Ethiopia: Humanitarian Response Situation Report No. 10 (as at 31 March 2017)
(Relief Web) -Ethiopia’s humanitarian context is rapidly evolving due to deepening drought, meher harvest loss from frost and the spread of disease outbreaks, including AWD. The gravity of the situation has surpassed the needs identified in the 2017 Humanitarian Requirements Document in January.
The Government and humanitarian partners are working to further improve the ongoing integrated multisector response in affected areas, amidst funding gap.
The Government has deployed some 1000 national health professionals drawn from the Federal Ministry of Health, Amhara, Harari and Tigray regions and Dire Dawa City Administration to Somali region to support the regional government’s Emergency Health Response Plan.
Further increase of needs is expected in the coming months according to weather forecast of poor spring rains this year.
A revised relief food beneficiary figure will soon be released, according to the National Disaster Risk Management Commission (NDRMC)
Ethiopia’s humanitarian context has already surpassed needs identified in the 2017 HRD Ethiopia’s humanitarian context is quickly changing and the gravity of the situation today has already surpassed the needs identified in the 2017 Humanitarian Requirements Document (HRD) released on 17 January.
Reports indicate that several regional governments are already providing assistance to an additional caseload beyond the HRD. According to Oromia regional officials for example, 1.1 million people are receiving food assistance, in addition to the 2 million HRD beneficiaries in the region. Similarly in SNNPR, at least 122,000 people are receiving food beyond the HRD caseload. The surges in need are partly attributed to meher harvest loss due to frost in Borena, East Hararge Guji, West Guji and lowlands of Bale zones of Oromia region and South Omo zones of SNNP region.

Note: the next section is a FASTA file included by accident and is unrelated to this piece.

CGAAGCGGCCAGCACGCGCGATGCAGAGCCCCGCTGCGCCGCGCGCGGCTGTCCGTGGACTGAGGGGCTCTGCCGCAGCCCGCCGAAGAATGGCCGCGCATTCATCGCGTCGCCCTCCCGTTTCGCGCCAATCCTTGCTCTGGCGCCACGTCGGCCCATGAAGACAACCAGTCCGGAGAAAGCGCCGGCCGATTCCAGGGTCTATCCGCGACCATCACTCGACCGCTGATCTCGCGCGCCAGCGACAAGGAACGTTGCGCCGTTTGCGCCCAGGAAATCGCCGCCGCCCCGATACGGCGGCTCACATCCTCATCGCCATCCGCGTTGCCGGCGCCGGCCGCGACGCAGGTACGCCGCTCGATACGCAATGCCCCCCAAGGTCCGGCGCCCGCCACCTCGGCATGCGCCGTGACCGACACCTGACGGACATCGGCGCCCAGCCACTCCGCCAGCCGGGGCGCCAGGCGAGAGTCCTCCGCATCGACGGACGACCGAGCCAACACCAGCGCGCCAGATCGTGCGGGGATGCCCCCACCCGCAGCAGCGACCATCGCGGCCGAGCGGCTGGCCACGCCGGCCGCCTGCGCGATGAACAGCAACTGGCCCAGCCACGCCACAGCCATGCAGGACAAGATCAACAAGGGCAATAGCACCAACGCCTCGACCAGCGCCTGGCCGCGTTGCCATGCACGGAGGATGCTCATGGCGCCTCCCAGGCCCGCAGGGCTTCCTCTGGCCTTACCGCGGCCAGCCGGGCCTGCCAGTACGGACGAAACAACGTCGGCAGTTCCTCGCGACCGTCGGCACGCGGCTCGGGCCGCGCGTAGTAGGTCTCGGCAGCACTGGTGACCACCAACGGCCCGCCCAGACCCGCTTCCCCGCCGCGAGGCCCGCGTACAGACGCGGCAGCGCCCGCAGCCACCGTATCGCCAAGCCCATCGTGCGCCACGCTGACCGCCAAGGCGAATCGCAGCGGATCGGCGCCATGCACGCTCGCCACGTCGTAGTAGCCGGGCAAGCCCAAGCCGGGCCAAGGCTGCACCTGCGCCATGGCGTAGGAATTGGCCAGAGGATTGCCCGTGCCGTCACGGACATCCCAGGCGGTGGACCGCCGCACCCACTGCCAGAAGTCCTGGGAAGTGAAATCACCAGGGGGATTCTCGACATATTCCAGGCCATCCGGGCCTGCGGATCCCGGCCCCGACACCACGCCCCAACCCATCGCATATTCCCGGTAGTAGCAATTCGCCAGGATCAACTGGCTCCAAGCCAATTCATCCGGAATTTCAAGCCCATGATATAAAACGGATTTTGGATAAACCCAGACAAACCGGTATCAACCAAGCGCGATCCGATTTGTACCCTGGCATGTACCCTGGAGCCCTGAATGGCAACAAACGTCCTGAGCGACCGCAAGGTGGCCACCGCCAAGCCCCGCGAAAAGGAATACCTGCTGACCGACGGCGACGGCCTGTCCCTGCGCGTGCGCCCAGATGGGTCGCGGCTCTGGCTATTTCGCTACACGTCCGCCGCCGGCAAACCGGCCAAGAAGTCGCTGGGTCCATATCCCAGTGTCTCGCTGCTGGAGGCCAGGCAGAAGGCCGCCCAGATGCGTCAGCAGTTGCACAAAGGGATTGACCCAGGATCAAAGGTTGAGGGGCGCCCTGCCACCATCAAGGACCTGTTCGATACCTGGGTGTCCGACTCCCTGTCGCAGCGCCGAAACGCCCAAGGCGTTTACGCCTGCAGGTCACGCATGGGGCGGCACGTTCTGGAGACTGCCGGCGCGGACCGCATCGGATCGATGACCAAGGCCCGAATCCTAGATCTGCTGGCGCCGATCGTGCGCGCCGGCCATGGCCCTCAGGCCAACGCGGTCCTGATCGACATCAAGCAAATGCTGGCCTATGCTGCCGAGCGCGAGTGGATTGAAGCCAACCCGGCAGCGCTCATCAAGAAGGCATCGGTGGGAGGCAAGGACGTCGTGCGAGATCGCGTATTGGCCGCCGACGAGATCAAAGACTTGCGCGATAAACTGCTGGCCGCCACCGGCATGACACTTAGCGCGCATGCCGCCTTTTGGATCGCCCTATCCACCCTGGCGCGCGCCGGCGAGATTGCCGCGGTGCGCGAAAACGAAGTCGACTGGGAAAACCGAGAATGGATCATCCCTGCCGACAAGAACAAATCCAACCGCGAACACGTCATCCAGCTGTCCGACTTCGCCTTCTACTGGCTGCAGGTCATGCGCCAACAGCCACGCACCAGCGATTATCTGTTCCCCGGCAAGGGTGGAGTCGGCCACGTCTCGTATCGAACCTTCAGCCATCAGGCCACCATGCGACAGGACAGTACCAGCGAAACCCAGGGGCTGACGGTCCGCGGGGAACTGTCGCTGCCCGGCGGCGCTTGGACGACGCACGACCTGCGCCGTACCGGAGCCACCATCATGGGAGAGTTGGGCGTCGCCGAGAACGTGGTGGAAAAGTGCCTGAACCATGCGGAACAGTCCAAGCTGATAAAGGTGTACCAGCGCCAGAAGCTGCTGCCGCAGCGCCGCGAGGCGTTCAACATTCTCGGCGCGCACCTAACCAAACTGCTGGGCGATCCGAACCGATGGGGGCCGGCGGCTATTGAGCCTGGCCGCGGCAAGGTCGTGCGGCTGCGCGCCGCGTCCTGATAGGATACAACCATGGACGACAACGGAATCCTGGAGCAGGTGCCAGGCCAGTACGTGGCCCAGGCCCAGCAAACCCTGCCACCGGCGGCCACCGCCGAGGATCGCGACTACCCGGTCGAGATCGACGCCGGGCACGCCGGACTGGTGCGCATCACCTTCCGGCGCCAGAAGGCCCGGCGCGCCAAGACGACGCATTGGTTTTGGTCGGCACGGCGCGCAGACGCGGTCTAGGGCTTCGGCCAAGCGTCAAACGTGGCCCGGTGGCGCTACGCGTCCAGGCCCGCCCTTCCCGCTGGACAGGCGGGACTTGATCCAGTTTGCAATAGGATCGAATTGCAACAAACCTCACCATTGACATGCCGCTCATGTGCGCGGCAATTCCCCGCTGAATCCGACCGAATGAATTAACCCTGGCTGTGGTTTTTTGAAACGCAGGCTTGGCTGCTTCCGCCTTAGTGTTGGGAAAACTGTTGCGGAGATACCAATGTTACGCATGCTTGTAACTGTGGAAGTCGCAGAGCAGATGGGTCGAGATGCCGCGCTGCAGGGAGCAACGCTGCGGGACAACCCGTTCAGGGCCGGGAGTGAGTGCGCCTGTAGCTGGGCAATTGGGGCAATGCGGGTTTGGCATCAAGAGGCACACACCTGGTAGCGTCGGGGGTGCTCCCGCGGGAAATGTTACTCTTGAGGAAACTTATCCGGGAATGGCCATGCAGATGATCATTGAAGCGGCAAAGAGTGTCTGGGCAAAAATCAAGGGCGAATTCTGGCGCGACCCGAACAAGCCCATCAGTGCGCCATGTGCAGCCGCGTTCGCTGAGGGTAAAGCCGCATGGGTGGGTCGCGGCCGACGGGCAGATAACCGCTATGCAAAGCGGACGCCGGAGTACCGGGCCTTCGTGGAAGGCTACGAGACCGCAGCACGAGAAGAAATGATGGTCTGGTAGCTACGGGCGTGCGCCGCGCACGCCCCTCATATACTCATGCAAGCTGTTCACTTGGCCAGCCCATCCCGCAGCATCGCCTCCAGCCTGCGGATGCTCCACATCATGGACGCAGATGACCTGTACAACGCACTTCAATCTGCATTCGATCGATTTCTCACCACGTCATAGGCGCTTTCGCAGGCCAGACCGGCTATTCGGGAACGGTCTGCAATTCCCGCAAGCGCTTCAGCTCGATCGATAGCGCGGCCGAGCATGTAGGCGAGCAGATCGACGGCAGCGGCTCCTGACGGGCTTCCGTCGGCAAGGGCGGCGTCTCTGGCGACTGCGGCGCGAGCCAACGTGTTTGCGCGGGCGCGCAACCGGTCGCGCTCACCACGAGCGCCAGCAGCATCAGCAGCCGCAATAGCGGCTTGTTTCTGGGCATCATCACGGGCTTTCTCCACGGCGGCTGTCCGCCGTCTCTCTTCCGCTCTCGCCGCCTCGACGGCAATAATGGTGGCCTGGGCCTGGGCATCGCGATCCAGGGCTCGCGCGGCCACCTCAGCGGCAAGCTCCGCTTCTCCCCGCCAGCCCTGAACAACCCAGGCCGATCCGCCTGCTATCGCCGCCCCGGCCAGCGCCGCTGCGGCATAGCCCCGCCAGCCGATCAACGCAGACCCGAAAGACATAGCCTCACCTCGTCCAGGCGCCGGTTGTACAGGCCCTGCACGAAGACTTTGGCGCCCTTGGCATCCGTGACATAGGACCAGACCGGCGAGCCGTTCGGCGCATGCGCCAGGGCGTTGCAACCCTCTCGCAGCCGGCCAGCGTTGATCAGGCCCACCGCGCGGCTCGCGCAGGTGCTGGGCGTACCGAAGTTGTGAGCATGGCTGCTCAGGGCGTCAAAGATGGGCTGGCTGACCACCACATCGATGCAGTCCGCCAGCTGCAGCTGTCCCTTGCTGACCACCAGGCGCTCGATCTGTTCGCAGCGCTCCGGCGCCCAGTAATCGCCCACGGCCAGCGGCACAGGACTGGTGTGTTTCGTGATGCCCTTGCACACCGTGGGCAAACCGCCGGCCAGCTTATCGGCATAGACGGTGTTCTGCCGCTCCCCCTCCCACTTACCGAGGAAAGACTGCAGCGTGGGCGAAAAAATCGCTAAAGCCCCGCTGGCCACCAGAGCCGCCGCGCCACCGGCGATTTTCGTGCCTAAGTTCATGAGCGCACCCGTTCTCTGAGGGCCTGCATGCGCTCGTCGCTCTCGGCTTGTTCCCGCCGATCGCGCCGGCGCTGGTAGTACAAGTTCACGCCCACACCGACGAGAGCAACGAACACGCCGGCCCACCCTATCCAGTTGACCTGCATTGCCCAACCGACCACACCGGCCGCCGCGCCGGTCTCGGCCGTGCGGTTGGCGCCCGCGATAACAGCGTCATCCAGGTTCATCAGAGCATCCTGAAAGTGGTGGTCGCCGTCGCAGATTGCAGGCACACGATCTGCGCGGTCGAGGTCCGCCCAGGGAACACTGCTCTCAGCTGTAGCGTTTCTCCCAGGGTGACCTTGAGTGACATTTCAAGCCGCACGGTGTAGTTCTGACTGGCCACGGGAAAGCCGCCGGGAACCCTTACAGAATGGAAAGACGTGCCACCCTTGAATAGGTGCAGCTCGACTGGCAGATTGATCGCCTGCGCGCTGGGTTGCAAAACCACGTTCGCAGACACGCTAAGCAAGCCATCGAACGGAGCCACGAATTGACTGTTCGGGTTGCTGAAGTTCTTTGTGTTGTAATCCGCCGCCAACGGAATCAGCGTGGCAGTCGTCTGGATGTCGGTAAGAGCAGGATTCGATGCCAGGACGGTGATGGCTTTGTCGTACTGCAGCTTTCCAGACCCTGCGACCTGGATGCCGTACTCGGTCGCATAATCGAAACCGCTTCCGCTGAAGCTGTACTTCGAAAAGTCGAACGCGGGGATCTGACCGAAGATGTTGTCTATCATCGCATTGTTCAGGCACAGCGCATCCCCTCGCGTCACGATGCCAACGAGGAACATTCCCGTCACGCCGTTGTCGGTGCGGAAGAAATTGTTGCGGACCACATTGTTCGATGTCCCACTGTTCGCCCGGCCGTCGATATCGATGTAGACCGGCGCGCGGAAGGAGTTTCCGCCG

Poor belg rain indications in belg-receiving areas as per forecast – a further increase of needs expected A further increase of needs is expected in the coming months given the weather forecast of poor spring rains this year. Although good rains were reported in many drought-hit woredas over the past week, they were late in onset – by three weeks on average – and are projected to be erratic and to cease early. The rains have not yet started in some areas, including in Afder, Shebelle and majority of Liben zones of Somali region. There is an 85 per cent probability of poor spring rains in the southern rainfall belt/the current drought belt and an 80 per cent probability of normal to below normal rains in the north eastern rainfall belt. This would necessitate a prolongation of the response until at least October, including water trucking and provision of animal feed in pastoralist and agro pastoralist areas. In addition, decreasing purchasing power related to rising food price is likely to contribute to a further deterioration of vulnerable households’ food security. According to Ethiopia’s Central Statistics Agency, Ethiopia’s food price inflation rose to 9.6 per cent in March up from 7.8 per cent in February and 5.0 per cent in January.
A Humanitarian Response Monitoring/‘call around’ exercise – jointly led by the National Disaster Risk Management Commission (NDRMC) and UNOCHA – was conducted between 17 and 28 March to gage the current response effectiveness and determine the likely scope of the deteriorating humanitarian context.
Preliminary results confirm that the belg rains were late in onset in most belg-receiving areas, and their performance erratic. The final result of this exercise is currently being consolidated. A light pre-belg assessment is also under consideration. A revised relief food beneficiary figure will soon be released, according to NDRMC.